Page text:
Leon casino, In the punk world, when things go south for human rights, for the smaller communities of our country and for the disenfranchised, you can guarantee there will be bands calling out such disparities. And when Trump was elected, I knew that Providence’s Downtown Boys would have no problem calling out the dumpster fire of a presidency that he represents. The band, recently signed to Sub Pop records, has always stood up for the working class and young people of color while simultaneously releasing some of the most intriguing music to come out in the past decade. While the lyrics for their new release, Cost of Living, produced by Fugazi’s Guy Picciotto, were written before the orange menace was elected, the album is still a great critique of the current political climate. And with its high intensity and higher sound quality, it’s without a doubt one of the most important releases of this year so far. Full of grooves and subtle nuances that might have been lost in previous recordings, the group takes where groups like Public Enemy and Rage Against the Machine started, and takes it to a whole new place.
Opening with “A Wall,” the band wastes no time in showcasing how vastly different from the current punk bands they truly are. In this track, the saxophone is finally displayed in a manner that makes it an asset in the band’s recording, while the lyrics of “How much is enough? And who makes that call? Fuck It!” shouldn’t be lost on anyone. Like Nirvana spoke to a generation who saw a bleak future without anyone singing their praises, Downtown Boys does the same. The song has plenty of groove and punk undertones, while Victoria Ruiz’ signature vocals get the point across loud and clear. The same could be said by the piercing and personal sounds of the following track, “I’m Enough (I Want More),” where the despair of growing up poor and without much hope for the future is painfully clear. While the lyrics are definitely important here, the music is definitely the strongest that the group has released.
Three songs in, the Spanish sung lyrics and intensely ominous tones of “Somos Chulas (No Somos Pendejas)” offers up an anthemic voice for those without one. One of the best things about Downtown Boys is Ruiz’ ability to cut through the bullshit of the rest of the world, and she does so in full force here. The groove-heavy notes follow on “Promissory Note” where the punk leanings of the band come through and remind you of bands like The Jam and The Bags. The band sounds their best when they find a groove and keep the lyrics full of energy, and this song offers both up in a fashion that can’t be denied. Two tracks later on “Violent Complicity,” the stark and impassioned lyrics and melodic energy don’t disappoint. The guitar, bass, and drums flow effortlessly while the sax peppers underneath with ease where Ruiz’ vocals are met with a group vocal that makes the song another strong standout of the album.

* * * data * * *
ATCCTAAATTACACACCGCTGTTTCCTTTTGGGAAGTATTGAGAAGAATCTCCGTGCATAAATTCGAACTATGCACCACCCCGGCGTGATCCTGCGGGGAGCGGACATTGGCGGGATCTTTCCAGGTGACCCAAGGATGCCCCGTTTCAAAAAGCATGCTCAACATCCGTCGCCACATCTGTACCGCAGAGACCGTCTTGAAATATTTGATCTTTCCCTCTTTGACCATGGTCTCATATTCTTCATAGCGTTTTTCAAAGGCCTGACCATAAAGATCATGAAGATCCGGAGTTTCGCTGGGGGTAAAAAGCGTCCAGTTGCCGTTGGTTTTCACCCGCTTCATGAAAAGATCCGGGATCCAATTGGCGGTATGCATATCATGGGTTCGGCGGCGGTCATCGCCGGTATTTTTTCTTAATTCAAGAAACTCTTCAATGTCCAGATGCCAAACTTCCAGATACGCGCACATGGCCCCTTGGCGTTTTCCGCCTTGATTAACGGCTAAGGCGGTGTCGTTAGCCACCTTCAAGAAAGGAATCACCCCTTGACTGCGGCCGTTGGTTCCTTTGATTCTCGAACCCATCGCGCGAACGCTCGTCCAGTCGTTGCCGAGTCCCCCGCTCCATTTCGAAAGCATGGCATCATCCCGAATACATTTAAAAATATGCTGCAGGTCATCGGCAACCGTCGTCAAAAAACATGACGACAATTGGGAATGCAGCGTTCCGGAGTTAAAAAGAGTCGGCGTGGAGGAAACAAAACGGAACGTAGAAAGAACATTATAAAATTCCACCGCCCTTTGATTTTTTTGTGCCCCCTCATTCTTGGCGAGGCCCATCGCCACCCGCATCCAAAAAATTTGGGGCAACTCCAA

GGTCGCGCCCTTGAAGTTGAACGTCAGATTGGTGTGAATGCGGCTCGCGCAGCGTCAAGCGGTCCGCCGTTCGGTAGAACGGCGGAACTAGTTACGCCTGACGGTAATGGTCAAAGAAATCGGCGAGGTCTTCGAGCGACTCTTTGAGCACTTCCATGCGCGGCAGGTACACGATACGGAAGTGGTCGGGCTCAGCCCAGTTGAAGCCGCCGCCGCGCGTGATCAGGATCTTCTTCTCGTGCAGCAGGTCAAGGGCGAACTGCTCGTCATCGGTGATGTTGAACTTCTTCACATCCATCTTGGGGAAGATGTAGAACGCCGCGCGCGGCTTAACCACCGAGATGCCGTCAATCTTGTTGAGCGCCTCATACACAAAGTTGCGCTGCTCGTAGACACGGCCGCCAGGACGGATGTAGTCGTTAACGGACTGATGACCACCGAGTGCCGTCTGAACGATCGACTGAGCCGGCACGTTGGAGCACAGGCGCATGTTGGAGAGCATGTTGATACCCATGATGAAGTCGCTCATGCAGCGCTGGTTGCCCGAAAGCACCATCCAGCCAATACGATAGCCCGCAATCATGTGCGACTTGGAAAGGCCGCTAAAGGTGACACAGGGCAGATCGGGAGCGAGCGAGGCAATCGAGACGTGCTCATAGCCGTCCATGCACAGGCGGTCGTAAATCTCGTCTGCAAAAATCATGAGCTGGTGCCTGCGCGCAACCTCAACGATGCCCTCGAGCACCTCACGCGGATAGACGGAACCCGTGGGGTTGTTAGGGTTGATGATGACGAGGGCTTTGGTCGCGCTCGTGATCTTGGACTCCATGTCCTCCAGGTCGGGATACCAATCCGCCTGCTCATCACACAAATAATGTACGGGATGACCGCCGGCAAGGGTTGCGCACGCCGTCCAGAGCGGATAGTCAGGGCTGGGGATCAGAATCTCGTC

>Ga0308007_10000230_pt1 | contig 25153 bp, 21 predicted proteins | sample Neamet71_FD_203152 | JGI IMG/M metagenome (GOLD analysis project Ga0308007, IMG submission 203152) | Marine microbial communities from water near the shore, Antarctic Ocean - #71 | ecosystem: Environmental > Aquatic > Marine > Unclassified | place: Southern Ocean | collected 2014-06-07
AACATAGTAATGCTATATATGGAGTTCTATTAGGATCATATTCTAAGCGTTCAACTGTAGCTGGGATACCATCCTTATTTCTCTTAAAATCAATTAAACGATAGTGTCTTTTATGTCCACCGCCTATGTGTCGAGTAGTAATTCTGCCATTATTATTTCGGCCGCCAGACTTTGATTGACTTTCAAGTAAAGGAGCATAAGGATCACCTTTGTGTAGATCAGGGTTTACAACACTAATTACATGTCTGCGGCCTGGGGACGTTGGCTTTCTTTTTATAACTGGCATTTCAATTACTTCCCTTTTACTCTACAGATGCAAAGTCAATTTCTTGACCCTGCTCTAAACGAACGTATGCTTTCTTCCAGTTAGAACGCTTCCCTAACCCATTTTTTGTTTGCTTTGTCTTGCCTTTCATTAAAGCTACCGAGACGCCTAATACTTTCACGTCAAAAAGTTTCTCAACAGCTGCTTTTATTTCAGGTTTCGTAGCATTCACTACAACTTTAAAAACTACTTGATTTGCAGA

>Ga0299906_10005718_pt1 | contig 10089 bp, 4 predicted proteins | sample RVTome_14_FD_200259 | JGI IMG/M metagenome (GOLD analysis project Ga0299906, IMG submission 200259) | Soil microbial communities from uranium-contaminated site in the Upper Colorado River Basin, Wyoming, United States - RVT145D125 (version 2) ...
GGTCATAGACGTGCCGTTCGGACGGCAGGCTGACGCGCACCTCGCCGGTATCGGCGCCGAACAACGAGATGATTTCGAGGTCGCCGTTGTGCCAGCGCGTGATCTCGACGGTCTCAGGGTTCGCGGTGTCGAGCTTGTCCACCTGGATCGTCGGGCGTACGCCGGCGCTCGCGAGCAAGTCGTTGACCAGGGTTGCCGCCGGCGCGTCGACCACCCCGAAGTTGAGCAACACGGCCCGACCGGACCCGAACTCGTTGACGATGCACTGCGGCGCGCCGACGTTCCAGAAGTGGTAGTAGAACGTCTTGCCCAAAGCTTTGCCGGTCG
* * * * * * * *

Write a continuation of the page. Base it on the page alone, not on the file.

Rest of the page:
The following song, “It Can’t Wait,” keeps those melodies and punk intensity in your face in the best way possible. The song musically is tight and fierce, while lyrically it keeps things at a level where anyone who listens can sing along with a fist in the air for the downtrodden. Three songs later, “Lips That Bite” lives up to its name. Full of the groove-heavy jams that the band brings to their live sets, the song reminds you how truly diverse this five-piece is. Keeping the punk alive while adding elements that you haven’t heard from punk in the past twenty years, when the saxophone comes in, it’s like a breath of fresh air on a song that’s already better than a lot of what you’ll hear elsewhere. Closing with “Bulletproof (Outro),” Downtown Boys proves that the new punks have more intensity and message than those who came before them.
This record is definitely the best of Downtown Boys’ young career and proves how being political can be the best thing for everyone right now. In a time where we need more voices calling out the wealthy and abusive, Downtown Boys not only speak up for the majority of us, they lead the charge. You can stream “Cost of Living” in all of the usual places or buy it directly from the band’s Bandcamp page. You can catch Downtown Boys when they perform tonight at Walter’s (Sept. 8). The all ages show has doors at 8 pm and a $10 cover with opening performances from Giant Kitty and Sin Fe.